But say you actually want to make bread with your starter. That’s perfect. That’s what we’re here for. Here’s how to do it. You know that scale that you purchased for your starter? That’s going to be really helpful here. You may also want to learn about other things like DDT (desired dough temperature), but that’s optional. Also, I won’t lie to you, you’ll get decent results if you bake on a baking steel/stone, but the best sourdough bread at home is going to come from a Dutch oven which helps trap steam and delivers that delicious crust…

This recipe is from Thomas Charles Mathiassen’s Skillshare course on Sourdough bread.

Note: This is not exactly the same recipe as I’m using, but the process is super similar, and I think the visual really helps.

Ingredients for two small loaves

  • 200 g starter (also, you should name your starter! Mine is named Bernadette)
  • 400 ml water
  • 600 g bread flour (unbleached!)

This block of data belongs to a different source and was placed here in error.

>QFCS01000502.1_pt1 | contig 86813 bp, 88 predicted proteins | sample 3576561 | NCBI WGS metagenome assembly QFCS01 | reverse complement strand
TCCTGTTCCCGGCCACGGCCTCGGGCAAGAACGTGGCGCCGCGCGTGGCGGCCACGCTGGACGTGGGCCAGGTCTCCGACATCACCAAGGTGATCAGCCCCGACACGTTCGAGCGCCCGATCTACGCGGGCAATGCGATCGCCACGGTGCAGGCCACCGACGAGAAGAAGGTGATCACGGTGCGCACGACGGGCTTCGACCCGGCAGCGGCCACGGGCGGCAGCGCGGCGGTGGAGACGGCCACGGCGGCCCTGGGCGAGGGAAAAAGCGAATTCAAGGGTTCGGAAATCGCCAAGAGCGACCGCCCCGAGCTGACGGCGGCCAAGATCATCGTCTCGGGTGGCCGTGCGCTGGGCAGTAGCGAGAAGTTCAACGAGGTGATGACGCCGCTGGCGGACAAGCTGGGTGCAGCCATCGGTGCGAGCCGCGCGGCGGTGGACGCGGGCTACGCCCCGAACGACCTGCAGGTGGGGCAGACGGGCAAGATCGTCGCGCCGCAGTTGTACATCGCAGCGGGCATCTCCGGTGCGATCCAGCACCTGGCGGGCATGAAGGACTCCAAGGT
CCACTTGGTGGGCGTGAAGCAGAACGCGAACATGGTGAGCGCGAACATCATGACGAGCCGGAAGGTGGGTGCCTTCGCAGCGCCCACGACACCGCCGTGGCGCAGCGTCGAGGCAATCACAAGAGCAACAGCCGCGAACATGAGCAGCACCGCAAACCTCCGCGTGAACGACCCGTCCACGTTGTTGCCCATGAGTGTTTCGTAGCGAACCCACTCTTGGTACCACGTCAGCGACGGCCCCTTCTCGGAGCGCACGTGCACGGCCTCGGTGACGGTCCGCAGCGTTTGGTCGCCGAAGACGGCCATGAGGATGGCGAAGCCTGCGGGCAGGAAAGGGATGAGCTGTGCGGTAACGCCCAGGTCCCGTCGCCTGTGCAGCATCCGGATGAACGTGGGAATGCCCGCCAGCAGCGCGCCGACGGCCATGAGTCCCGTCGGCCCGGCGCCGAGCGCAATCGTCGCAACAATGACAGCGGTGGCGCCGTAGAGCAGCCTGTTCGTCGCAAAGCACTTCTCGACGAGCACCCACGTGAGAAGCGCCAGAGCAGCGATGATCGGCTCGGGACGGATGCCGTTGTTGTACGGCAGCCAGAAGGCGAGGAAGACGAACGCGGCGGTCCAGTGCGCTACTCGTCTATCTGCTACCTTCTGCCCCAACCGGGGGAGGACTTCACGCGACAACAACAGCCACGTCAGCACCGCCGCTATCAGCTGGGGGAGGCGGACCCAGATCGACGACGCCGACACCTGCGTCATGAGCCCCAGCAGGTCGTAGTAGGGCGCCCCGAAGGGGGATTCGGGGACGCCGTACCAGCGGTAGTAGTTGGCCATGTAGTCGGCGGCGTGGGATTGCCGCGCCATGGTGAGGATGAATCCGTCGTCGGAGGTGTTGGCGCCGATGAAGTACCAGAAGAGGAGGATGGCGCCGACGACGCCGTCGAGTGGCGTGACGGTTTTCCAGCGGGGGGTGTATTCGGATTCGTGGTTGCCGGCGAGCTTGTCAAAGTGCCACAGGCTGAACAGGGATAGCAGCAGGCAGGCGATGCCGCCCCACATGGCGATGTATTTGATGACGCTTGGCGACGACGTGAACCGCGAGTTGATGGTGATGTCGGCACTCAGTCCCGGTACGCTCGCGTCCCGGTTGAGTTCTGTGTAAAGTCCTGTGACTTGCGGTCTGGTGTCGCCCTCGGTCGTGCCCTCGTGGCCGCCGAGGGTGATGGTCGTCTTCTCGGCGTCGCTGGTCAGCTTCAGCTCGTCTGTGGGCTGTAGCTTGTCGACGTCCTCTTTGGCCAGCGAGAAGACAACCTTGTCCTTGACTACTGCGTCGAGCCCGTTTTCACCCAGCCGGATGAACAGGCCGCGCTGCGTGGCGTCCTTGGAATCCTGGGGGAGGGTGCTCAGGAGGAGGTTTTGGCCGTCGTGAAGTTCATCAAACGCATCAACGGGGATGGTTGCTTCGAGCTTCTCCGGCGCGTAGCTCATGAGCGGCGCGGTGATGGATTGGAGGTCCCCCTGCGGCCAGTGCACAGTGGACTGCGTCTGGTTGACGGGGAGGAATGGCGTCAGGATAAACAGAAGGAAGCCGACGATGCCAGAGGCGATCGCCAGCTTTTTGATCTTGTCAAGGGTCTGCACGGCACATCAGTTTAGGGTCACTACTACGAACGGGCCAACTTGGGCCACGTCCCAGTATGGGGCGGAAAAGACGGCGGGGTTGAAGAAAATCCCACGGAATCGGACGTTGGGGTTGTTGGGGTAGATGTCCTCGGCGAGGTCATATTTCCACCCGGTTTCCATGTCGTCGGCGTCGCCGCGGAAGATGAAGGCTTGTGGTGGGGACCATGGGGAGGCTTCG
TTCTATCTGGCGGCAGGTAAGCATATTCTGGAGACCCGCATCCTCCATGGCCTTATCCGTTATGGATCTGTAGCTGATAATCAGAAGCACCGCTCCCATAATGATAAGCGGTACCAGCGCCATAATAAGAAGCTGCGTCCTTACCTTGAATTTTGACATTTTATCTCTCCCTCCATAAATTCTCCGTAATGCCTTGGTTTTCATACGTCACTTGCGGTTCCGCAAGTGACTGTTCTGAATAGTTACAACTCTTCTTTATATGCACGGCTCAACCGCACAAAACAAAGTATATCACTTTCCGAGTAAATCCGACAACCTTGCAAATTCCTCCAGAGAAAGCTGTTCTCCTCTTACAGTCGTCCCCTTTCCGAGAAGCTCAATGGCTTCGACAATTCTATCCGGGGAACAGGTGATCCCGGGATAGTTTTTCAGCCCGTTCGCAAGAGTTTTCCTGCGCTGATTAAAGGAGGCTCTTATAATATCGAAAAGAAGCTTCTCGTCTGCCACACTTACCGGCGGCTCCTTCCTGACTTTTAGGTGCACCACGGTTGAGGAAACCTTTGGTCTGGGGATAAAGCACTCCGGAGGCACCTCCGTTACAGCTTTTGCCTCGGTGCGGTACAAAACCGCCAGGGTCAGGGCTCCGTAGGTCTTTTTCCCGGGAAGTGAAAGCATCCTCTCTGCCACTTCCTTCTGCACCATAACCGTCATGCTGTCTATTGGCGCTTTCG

• 12 g salt

Step 1: Autolyse. Mix the starter with the room temperature water. Add flour and mix with your hand until combined. Let rest covered with a clean tea towel for 45 min.

Step 2: Bulk Fermentation. Add salt and mix thoroughly. Clean the sides of the bowl with a spatula and cover with a towel for 30-45 min.

Step 3: Lift and fold. Since we’re not kneading the bread, this is what helps develop the gluten structures in the bread. Lift and fold, firmly but without ripping the bread, lifting the dough towards the center. Turn and do about 8 folds. Cover and rest 30 min. Do this whole process 3 more times.

Step 4: Preshape. Using a dough scraper or your hand turn the dough onto a lightly floured counter. This recipe makes two small loaves, so divide into two. Now pull and turn the dough so that it folds under itself and creates a bubble shape (see video). You’re trying to create tension in the bread. Cover loaves with a towel and let rest 30 min.

Step 5: Shape. Turn the dough balls over. Lift the corners towards each other top to bottom, side to side, and then diagonal to diagonal. Lift into prepared banneton if you have one or use glass bowls lined with tea towels (this is what I use). Sprinkle flour into your chosen mold. Then plop the dough in (so that the folded side is face up). Now cover with a towel and put in the fridge for 6-12 hours.